An attempt by the Australian Green Party to force the Labor Federal Government to halt new coal or gas projects has left the two parties at a crossroads.
After the Liberals and Nationals said they would oppose, Labor is now in talks to push forward the Safeguard Mechanism bill, giving control of the bill to the Greens and Green Senators.
The Safeguard Mechanism Reform Bill, which the government is about to pass in the Senate, gives Australia’s largest greenhouse gas emitter powers to the federal government to keep its net emissions below the baseline emissions limit set by the government. Thing.
The Greens said Wednesday they would pass legislation if the federal government promised not to allow new coal and gas projects in Australia.
But Climate Change and Energy Minister Chris Bowen is adamant that the federal government will not ban new coal and gas projects.
Bowen is responsible for negotiating safeguard mechanisms.
‘We don’t do that,’ said Bowen ABC Radio National Breakfast thursday program.
Mr Bowen said the reform of the safeguard mechanism advocated by Labor was “a big deal”.
“We will need 205 million tonnes of emissions to get out of the system by 2030. This is no small thing. It covers 28% of our emissions,” he said. He said.
“We can’t cut emissions. We can’t reach our targets unless we address our biggest emitters. is.”
Meanwhile, Environment Minister Tanya Privisek said: Said It came as a shock to the Greens to consider not voting for reform at parliament on February 14, given that the Green party’s voting base wants reform.
“I think Green voters will be really shocked to see Green MPs sitting next to Peter Dutton and Barnaby Joyce, preparing to vote against action on climate change. ,” said Pribisek. “They would be shocked if the Greens, along with the Liberals and Nationals, voted against the safeguard mechanism.”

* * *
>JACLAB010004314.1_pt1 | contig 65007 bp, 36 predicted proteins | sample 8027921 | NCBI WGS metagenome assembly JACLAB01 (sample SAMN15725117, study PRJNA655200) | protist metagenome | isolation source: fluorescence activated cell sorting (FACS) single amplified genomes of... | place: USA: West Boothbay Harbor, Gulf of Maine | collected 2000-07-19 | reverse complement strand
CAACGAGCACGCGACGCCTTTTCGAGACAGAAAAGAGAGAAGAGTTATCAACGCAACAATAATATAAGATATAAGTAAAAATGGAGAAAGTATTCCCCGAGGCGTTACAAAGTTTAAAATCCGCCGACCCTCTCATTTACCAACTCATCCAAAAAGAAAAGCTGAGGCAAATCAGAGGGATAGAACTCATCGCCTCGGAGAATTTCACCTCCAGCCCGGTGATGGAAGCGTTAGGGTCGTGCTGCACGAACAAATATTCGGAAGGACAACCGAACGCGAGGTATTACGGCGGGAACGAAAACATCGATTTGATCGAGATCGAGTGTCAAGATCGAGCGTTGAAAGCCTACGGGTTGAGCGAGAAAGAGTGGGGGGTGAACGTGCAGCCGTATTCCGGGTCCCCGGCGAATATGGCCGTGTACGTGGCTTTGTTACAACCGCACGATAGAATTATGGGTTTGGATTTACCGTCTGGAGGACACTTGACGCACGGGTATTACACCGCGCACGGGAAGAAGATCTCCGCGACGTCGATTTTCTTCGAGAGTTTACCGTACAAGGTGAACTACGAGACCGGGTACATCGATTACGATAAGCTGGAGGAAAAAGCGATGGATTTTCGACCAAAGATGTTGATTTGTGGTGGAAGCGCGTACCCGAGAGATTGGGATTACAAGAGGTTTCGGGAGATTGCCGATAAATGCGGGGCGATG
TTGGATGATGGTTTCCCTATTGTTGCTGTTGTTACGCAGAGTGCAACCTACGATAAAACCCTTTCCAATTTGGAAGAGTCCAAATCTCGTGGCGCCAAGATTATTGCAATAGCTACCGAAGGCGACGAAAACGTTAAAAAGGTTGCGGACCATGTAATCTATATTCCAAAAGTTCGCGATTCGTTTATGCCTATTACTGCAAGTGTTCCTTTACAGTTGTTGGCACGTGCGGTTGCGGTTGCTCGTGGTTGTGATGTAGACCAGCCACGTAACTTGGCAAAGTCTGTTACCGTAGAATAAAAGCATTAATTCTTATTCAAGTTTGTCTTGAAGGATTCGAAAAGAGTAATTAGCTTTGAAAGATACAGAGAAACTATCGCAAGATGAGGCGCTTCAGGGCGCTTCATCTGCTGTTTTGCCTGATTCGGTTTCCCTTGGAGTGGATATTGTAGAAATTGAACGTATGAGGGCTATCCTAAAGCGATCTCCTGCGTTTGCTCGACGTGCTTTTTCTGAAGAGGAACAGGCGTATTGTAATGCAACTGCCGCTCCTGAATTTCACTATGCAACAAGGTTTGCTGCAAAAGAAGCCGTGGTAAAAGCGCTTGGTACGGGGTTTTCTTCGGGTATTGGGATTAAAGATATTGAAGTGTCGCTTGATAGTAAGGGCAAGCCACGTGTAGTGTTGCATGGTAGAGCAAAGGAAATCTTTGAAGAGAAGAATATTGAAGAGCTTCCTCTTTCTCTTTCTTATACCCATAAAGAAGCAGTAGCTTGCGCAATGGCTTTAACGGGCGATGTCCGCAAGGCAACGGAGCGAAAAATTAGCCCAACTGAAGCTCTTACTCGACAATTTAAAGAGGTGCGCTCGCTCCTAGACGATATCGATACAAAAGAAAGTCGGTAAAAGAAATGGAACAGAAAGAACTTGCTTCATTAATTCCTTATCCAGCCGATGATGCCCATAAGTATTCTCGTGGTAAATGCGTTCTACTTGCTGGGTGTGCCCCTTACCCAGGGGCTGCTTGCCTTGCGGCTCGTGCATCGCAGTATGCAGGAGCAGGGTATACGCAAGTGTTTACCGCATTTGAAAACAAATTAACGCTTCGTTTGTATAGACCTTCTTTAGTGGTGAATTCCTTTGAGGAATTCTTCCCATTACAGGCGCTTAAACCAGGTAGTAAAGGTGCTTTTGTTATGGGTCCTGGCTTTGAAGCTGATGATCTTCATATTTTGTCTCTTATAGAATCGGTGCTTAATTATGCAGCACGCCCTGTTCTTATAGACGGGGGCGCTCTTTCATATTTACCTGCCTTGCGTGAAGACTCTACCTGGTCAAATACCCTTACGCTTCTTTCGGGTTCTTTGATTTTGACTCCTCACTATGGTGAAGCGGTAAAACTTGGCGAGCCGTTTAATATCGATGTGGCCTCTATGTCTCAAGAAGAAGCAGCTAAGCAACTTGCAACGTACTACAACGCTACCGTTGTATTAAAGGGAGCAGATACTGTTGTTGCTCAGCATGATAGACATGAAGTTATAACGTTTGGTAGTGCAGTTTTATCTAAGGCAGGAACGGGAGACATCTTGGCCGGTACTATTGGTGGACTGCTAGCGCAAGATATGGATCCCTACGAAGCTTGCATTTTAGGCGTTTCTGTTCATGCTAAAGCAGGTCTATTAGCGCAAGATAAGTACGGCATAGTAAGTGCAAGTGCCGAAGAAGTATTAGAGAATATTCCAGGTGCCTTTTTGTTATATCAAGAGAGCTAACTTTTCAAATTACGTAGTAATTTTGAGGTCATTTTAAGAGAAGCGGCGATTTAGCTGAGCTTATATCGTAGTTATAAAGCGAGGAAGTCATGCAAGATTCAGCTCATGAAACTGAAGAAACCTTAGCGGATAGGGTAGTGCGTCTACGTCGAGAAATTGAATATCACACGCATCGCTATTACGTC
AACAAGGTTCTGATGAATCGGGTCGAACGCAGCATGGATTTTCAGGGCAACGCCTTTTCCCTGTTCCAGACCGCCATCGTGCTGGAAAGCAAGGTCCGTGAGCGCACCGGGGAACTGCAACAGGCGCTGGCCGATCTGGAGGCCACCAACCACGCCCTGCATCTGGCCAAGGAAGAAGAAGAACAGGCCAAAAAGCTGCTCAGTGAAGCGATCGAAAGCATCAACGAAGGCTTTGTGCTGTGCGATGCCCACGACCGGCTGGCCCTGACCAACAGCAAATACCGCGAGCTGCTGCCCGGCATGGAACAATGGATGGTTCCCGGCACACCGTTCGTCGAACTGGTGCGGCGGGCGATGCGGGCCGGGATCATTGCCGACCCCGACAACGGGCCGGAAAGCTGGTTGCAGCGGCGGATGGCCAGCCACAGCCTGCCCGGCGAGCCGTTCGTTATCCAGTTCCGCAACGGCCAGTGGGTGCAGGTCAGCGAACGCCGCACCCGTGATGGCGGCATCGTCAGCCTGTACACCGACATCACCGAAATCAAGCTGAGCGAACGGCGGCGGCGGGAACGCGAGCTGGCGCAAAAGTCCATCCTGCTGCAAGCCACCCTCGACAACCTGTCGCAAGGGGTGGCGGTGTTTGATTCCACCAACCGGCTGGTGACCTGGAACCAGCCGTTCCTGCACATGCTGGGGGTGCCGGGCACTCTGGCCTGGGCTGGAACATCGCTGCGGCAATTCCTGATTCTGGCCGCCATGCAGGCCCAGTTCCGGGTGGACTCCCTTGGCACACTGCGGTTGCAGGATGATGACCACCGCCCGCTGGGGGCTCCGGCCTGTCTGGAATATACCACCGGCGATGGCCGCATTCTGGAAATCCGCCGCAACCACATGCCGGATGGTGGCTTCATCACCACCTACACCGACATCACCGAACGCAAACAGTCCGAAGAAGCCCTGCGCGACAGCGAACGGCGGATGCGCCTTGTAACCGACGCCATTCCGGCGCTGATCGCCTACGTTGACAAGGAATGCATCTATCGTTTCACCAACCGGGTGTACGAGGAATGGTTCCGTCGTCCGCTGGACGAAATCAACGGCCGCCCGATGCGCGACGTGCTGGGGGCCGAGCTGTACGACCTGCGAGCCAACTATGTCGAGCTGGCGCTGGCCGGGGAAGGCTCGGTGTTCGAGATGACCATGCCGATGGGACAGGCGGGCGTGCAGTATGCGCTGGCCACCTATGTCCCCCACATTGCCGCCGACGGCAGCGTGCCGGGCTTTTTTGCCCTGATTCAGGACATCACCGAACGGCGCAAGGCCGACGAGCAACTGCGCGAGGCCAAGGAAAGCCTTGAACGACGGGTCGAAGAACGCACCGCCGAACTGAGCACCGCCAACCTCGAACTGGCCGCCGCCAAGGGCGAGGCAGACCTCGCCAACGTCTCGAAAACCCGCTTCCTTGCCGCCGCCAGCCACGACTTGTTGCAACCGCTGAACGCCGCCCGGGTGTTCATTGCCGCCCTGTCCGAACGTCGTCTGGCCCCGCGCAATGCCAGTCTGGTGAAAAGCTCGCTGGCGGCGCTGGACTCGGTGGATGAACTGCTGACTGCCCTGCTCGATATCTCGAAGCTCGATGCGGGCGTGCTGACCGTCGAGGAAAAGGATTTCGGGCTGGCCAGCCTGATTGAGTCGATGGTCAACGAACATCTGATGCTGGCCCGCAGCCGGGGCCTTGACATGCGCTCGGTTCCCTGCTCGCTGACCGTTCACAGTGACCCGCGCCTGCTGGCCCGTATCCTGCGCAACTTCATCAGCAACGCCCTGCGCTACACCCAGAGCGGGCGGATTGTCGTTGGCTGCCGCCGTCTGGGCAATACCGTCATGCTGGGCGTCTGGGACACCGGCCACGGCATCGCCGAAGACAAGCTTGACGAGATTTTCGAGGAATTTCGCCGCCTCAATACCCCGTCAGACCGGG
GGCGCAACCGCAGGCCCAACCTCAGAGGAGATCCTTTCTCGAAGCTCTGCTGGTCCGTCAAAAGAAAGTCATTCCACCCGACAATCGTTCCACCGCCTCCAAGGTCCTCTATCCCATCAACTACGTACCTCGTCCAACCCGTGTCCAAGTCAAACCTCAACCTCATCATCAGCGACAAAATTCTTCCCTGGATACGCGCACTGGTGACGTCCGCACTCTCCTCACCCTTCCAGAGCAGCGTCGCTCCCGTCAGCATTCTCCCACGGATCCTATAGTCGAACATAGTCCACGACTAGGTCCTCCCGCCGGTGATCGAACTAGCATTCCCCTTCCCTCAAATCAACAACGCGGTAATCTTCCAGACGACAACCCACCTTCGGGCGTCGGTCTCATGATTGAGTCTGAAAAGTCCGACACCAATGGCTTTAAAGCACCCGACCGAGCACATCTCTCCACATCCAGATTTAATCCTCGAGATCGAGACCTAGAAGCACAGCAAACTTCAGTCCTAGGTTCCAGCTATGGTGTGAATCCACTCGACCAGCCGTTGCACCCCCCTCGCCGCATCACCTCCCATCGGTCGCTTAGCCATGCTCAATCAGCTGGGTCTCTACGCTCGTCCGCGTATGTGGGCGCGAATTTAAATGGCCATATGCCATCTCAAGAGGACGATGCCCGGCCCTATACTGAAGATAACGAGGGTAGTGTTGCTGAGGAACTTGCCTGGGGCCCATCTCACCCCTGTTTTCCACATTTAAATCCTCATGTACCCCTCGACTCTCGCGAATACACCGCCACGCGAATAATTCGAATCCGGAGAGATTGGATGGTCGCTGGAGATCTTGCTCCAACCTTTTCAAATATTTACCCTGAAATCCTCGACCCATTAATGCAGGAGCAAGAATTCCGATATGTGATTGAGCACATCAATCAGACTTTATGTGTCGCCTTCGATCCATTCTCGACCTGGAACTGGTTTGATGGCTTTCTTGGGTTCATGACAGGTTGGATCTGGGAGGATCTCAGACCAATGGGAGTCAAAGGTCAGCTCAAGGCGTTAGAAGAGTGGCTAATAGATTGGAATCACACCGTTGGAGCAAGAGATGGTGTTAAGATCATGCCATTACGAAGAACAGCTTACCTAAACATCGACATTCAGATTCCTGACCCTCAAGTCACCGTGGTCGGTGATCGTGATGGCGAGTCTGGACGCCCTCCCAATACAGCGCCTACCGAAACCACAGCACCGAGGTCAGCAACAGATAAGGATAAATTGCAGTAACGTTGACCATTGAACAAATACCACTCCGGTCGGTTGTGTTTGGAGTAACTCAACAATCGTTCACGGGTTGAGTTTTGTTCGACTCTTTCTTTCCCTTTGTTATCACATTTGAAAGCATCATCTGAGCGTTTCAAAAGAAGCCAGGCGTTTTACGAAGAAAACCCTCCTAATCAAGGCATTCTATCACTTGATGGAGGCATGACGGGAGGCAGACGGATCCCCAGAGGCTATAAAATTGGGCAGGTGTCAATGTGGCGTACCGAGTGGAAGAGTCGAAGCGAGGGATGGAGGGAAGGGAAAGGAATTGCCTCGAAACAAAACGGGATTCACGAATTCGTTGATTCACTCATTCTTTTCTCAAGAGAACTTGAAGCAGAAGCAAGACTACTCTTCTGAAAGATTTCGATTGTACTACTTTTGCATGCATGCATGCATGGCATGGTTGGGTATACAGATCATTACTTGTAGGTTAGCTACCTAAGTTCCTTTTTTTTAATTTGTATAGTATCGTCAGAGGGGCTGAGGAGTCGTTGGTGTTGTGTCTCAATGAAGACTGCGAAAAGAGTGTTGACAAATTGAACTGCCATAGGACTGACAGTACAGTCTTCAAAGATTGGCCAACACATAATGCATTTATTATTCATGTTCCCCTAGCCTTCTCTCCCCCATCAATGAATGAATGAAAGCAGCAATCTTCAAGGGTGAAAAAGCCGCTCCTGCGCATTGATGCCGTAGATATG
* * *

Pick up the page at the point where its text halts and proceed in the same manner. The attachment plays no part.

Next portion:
Coal and gas offer offers, not ultimatums
Green Party leader Adam Band said on Thursday that the Greens’ new coal and gas ban was a formal proposal and “not an ultimatum”, but Labor has not balanced power in the Senate. The Greens had already compromised on various issues and had to adjust their positions.
“We presented a proposal, not an ultimatum,” said Bandt. told Radio National.
“We are ready to do a lot, but I think things have changed on this issue of opening new coal and gas mines.
“I think this is a proposal that people will accept. Everyone needs to move a little bit for this to pass the Senate.”
The band also took aim at Labor, noting that in the last election the party lost a percentage of its primaries to independents who were campaigning on environmental platforms. He pointed out that Labor’s Justin Elliott, Tanya Privasek and Josh Burns will be in a tough spot with voters if the government doesn’t pass reform bills.
On Wednesday, Bandt said in a media release that the Greens had major concerns about other parts of the scheme, such as the rampant offsetting and low emissions reduction targets, but set those concerns aside and gave Labor’s scheme a chance. Said it was ready. .
“If Labor’s plan fails, it will be because they are trying to open new coal and gas mines. Workers have to decide how many new coal and gas mines they need. not.
Greens criticized for previous actions on climate law
It’s not the first time Australia’s Greens and Labor have clashed over emissions legislation, with former Australian Prime Minister and Labor tycoon Paul Keating accusing the Greens of being “enemies of labor” on climate issues. ing.
“The Greens are proud of what they claim to be their environmental credentials,” said Keating. Sydney Morning Herald and The Agebut he also noted that he had voted against previous Labor Party attempts to address carbon emissions in 2009.
“This is the same organization that omnipotently destroyed Kevin Rudd’s plan to reduce carbon pollution, led the country into a decades-long political quagmire on climate, and endangered and degraded the population and the land of the nation.” he said. .